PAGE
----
In order to meet the challenges of the Run-3 data rates and volumes, the ALICE collaboration is merging the online and offline infrastructures into a common framework: ALICE-O2.
O2 is based on FairRoot and FairMQ, a message-based, multi-threaded and multi-process control framework.
In FairMQ, processes (possibly on different machines) exchange data via message queues either through 0MQ or nanomsg.
FairMQ allows to build sophisticated topologies of processes: router/dealer, request/reply, publish/subscribe, client/server, etc...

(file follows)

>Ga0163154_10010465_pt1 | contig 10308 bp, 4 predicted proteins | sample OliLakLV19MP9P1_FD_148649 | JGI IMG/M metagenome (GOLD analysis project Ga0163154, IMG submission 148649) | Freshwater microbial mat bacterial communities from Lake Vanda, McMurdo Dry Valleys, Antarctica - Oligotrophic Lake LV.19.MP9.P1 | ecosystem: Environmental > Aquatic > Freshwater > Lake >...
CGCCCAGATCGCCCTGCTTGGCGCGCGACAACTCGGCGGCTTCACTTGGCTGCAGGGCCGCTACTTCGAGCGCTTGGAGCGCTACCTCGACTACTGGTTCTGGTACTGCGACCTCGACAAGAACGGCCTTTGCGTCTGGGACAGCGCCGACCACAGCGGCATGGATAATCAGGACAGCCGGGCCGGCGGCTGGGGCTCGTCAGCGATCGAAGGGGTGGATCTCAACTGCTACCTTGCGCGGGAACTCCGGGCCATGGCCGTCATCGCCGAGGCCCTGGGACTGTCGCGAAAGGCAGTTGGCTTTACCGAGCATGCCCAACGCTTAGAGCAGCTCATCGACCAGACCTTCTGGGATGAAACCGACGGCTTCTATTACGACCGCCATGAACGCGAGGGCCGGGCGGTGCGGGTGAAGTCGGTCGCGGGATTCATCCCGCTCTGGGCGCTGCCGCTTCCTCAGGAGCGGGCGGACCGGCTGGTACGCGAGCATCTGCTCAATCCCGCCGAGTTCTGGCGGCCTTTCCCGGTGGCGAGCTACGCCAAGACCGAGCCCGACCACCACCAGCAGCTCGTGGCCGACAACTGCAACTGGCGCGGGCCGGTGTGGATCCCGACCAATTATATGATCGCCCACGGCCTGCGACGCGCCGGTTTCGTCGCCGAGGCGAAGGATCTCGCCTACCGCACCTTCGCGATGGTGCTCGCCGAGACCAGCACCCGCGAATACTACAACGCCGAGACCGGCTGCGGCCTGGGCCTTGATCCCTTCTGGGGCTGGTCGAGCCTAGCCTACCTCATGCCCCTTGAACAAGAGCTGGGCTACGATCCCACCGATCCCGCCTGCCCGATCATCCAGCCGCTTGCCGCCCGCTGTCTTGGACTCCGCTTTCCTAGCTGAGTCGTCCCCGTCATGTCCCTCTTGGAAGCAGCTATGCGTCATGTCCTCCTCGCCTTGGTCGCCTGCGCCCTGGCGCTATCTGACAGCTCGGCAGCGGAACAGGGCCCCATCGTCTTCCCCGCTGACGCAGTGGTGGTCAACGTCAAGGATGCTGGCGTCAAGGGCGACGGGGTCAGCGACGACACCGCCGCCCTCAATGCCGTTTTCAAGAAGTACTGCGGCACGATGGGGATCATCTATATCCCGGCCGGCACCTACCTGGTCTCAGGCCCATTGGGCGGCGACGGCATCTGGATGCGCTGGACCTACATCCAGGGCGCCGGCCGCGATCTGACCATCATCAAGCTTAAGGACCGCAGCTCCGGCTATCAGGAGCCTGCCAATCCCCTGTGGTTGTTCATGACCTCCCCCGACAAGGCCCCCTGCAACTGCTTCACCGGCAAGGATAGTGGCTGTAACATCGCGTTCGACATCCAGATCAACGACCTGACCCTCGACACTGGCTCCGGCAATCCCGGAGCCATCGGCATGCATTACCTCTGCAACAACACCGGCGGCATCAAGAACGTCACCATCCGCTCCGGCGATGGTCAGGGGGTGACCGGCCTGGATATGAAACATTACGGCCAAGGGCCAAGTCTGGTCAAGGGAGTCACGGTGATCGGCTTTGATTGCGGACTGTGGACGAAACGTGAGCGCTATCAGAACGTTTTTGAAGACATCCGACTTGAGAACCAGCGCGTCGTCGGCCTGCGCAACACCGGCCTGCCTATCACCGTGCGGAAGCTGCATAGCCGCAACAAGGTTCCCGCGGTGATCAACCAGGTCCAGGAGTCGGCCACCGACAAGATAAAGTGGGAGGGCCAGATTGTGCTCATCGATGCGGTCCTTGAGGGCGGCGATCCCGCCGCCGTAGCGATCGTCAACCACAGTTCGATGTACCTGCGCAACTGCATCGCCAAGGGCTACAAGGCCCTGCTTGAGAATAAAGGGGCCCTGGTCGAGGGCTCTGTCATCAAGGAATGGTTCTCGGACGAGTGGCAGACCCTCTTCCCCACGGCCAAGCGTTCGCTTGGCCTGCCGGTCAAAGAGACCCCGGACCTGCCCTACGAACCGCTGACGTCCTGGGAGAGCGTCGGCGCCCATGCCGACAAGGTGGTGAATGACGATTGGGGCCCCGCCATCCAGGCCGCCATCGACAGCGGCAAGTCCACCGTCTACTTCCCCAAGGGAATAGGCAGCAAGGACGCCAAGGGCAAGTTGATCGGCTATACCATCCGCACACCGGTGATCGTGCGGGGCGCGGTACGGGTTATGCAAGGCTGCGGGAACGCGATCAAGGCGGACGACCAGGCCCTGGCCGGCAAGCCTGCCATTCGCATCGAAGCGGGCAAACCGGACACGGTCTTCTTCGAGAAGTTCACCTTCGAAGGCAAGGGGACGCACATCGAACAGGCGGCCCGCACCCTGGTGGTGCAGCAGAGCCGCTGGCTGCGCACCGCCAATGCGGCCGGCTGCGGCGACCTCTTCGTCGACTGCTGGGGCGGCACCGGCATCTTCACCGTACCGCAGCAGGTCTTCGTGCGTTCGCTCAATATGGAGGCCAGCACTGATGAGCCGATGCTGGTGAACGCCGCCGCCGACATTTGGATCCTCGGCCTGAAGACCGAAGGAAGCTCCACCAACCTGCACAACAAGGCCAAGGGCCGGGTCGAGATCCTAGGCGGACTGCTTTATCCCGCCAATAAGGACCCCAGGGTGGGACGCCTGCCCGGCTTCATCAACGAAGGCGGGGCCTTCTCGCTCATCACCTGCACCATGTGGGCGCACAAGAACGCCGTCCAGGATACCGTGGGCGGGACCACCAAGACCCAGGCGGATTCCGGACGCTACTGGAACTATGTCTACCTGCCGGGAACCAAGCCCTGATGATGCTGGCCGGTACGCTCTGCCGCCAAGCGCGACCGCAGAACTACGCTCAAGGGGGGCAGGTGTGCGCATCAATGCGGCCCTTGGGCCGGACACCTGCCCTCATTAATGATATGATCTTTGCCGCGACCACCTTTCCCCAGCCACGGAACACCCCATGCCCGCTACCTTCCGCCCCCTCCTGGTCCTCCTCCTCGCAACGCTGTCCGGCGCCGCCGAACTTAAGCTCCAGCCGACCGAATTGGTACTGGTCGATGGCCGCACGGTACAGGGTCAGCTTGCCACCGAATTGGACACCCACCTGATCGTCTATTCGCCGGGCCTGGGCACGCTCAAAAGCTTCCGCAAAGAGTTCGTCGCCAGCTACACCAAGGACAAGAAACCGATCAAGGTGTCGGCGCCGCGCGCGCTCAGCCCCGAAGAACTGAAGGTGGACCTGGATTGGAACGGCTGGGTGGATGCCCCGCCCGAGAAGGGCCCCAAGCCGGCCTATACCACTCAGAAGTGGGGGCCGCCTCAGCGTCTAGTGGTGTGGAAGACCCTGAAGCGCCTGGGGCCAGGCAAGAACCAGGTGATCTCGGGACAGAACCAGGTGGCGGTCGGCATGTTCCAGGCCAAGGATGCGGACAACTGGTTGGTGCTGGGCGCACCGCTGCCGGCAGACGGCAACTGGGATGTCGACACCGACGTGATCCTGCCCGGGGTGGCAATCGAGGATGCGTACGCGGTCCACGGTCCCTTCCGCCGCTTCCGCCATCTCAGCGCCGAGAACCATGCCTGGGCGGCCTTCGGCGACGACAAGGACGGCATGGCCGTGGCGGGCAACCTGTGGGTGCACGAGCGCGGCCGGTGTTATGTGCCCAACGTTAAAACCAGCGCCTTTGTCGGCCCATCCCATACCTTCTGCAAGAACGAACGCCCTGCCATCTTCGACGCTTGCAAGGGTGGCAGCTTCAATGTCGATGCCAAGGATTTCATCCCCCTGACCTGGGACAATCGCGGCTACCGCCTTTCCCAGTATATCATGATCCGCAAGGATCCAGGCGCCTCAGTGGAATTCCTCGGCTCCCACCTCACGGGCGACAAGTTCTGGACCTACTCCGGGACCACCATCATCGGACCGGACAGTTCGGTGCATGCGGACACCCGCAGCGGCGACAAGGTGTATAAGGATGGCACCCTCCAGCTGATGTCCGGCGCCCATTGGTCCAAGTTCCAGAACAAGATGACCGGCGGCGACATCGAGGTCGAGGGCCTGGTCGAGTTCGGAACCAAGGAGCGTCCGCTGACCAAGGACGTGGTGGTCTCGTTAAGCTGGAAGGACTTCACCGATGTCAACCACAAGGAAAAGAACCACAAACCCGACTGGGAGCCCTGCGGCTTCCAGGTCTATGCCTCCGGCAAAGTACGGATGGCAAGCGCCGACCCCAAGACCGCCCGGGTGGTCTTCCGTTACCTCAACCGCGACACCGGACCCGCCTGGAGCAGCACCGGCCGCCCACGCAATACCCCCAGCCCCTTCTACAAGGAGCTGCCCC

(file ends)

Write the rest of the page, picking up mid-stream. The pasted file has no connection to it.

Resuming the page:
In turn, this enables developers to write their reconstruction or analysis process in whatever language they choose or deem appropriate for the task at hand, as long as that programming language can send and receive data through these message queues.
This paper presents "fer", a Go-based library compatible and interoperable with FairMQ.
We will start with a brief introduction of the builtin features that make Go a solid choice when dealing with I/O and concurrency.
We will then describe the principal components of fer and how they interact with C++ FairMQ.
Finally, we will report on the performances (CPU, VMem) of fer and conclude with the main figures of merit of fer, in the context of deployment in a distributed computing setup.